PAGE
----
Cardiovascular Technologists and Technicians

There are over 50,000 cardiovascular technologists and technicians working in the United States. Job growth indicators suggest that over the next decade the occupation will grow by 24%, which is considerably above the average growth for all jobs.
Cardiovascular technologists and technicians support physicians who treat cardiac and peripheral vascular diseases and disorders by scheduling appointments, reviewing patient files, and monitoring patients’ heart rates.

  • They operate and maintain medical equipment, talk over test procedures with patients, and examine test results to determine problems.
  • Technologists can specialize in invasive or non-invasive technology.

Cardiovascular technologists who specialize in invasive procedures are cardiology technologists.

  • They assist physicians in a number of tasks such as threading catheters through patients’ arteries from groin to heart to determine if there is a blockage in the blood vessels, treating blockages with balloon angioplasty, and running electrophysiology tests to find specific areas in the heart that are causing arrhythmias.
  • During the procedures, cardiovascular technologists observe heart rate and blood pressure using an EKG.
  • Some technologists also monitor cardiology patients during surgery.

Non-invasive technologists are specialists in echocardiography or other vascular imaging technology. For example, Doppler ultrasound transmits high-frequency sound waves into the patient and records the reflected waves to form an image. Technologists watch the ultrasound on a screen and videotape or photograph it for diagnosis by a physician. Echo cardiographers are technicians who examine an active or resting patient’s heart chambers, vessels and valves using ultrasound instrumentation to create echocardiograms.

  • Vascular technologists support physicians in the diagnoses of vascular disorders by gathering medical history, assessing arterial and vein blood flow for abnormalities by monitoring pulse and listening, and reviewing tests that have been ordered to ensure they are appropriate.
  • They use a variety of ultrasound equipment to document blood pressure, vascular blood flow, oxygen saturation, cerebral, abdominal and peripheral circulation. Some electrocardiograph technicians are trained in Holter monitor testing, in which electrodes are attached to the patient’s body for 24 hours of normal activity.
  • The information is fed into a scanner, and the technician prints it for the physician’s review. These technicians also run stress tests in which the patient walks on a treadmill to determine the effects of exercise on the heart and circulation.

Cardiovascular technologists and technicians are on their feet most of the day. They must have sufficient strength to carry or move heavy equipment as well as to help patients get on or off the table. Technologists and technicians must be able to work under stress and remain calm, even in life-or-death situations. In some jobs, there may be the risk of radiation exposure; this risk is minimized substantially when protective clothing is worn and safety regulations are followed. Technicians and technologists who use sonographic equipment may face heightened risk for musculoskeletal disorders as well as neck, back, or eye strain. Most jobs in this field are accomplished in a standard work week schedule, although catheterization laboratory employees may be on call. Characteristics of good cardiovascular technologists and technicians include reliability, mechanical aptitude, good communication skills and careful attention to detail.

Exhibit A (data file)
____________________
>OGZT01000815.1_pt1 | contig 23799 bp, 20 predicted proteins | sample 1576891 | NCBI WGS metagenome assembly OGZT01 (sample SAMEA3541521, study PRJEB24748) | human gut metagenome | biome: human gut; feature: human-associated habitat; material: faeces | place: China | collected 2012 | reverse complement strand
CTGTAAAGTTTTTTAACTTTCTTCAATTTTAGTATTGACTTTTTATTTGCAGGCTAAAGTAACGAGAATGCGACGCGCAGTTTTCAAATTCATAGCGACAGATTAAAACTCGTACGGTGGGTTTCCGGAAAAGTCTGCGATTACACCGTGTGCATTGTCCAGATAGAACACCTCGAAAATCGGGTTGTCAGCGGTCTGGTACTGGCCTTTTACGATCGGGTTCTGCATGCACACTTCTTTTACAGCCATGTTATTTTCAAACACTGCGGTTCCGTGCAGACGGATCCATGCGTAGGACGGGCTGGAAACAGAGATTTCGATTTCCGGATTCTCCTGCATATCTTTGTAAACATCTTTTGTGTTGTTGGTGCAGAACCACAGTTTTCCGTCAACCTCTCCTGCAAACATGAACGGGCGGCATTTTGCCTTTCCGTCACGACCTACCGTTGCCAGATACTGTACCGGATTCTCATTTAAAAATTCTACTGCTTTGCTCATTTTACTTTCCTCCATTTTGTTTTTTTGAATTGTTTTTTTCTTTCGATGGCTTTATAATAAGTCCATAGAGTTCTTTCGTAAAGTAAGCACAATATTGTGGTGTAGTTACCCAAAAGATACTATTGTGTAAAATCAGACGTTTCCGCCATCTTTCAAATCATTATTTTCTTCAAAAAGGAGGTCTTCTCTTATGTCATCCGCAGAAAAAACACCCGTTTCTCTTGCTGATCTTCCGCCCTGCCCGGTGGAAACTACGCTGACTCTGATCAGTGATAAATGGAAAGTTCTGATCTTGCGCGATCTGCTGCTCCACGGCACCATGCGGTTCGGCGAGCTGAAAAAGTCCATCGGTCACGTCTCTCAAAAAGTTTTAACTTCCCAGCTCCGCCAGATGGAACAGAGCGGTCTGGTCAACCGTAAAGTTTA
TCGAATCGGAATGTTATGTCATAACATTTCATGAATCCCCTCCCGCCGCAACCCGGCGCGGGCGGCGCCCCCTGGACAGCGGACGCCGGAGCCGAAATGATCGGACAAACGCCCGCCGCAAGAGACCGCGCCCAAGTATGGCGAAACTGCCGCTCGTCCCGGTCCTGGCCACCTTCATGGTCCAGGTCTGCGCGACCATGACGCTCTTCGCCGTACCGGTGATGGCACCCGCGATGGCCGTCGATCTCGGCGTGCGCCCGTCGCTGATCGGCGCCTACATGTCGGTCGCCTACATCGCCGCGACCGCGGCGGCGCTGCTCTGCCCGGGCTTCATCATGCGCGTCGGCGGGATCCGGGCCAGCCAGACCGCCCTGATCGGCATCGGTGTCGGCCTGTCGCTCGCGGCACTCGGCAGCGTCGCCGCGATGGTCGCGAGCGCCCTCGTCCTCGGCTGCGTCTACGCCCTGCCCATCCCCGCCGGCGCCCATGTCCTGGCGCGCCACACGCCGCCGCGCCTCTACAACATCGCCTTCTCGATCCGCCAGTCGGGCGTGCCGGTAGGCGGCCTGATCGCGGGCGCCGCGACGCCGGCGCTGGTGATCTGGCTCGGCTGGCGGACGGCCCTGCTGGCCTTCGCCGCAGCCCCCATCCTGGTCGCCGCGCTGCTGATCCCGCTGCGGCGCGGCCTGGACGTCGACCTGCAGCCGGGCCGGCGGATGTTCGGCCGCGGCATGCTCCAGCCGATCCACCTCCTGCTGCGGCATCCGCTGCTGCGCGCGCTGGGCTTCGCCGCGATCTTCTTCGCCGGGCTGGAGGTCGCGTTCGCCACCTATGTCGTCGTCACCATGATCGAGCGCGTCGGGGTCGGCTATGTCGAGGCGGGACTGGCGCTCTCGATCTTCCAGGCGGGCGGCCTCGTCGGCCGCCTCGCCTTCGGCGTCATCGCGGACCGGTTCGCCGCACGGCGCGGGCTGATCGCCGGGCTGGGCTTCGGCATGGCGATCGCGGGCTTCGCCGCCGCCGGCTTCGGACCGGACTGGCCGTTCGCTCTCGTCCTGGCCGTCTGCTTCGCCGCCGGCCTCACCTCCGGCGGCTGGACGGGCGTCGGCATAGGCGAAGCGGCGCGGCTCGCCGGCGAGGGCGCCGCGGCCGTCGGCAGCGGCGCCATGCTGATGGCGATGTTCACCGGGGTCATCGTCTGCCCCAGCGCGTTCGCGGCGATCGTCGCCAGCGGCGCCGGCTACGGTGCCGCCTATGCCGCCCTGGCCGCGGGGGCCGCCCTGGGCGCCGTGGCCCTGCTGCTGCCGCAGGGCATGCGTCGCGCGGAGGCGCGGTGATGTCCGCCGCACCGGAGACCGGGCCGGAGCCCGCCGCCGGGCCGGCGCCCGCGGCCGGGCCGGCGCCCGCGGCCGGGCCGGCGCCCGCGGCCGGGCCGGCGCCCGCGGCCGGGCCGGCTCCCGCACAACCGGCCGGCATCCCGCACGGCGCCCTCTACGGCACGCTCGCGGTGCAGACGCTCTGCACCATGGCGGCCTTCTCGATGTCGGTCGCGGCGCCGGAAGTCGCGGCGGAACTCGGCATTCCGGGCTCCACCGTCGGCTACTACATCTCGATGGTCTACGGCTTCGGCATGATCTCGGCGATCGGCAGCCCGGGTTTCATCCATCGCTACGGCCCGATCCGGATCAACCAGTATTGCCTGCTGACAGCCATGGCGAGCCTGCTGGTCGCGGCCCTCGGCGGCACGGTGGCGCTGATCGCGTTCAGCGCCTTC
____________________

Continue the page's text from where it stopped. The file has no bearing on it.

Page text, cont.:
Most cardiovascular and vascular technologists and cardiac sonographers earn a two-year associate’s degree through a community college program. Four-year programs, which result in bachelor’s degrees, are becoming increasingly popular. In both cases, the first period of study focuses on core classes. Instruction in invasive or non-invasive cardiovascular technology, or non-invasive vascular technology, occurs in the second period. The Commission on Accreditation of Allied Health Professionals (CAAHEP) recognizes 34 accredited programs. Those specializing in echocardiography or vascular sonography can attend one of 168 CAAHEP programs in diagnostic medical sonography. Completion of an accredited program is required to gain professional certification.
Electrocardiograph technicians are typically trained through supervised on-the-job experience which takes one to two months. An alternative to on-the-job training for basic EKGs, Holter monitoring, and stress testing is a one-year certification program.
While being credentialed is voluntary, most employers require it. Cardiovascular technologist credentialing can be obtained from Cardiovascular Credentialing International (CCI) as well as the American Registry of Diagnostic Medical Sonographers (ARDMS). Most credentials require completion of an accredited program in order to sit for the credentialing examination. Certification, in most cases, is maintained through continuing education.
Advancement for technicians involves supplementing education and credentials in order to reach the technologist level. Many employers structure multiple levels of responsibility for technicians; advancing up these levels is another means of advancement. Technologists can advance by moving into supervisory or managerial positions, teaching or directing laboratory work.
The median annual income for cardiovascular technologists and technicians is around $48,000. Those in the midrange earn between $33,000 and $62,000. The lowest 10% earn less than $26,000, while those at the high end earn more than $75,000.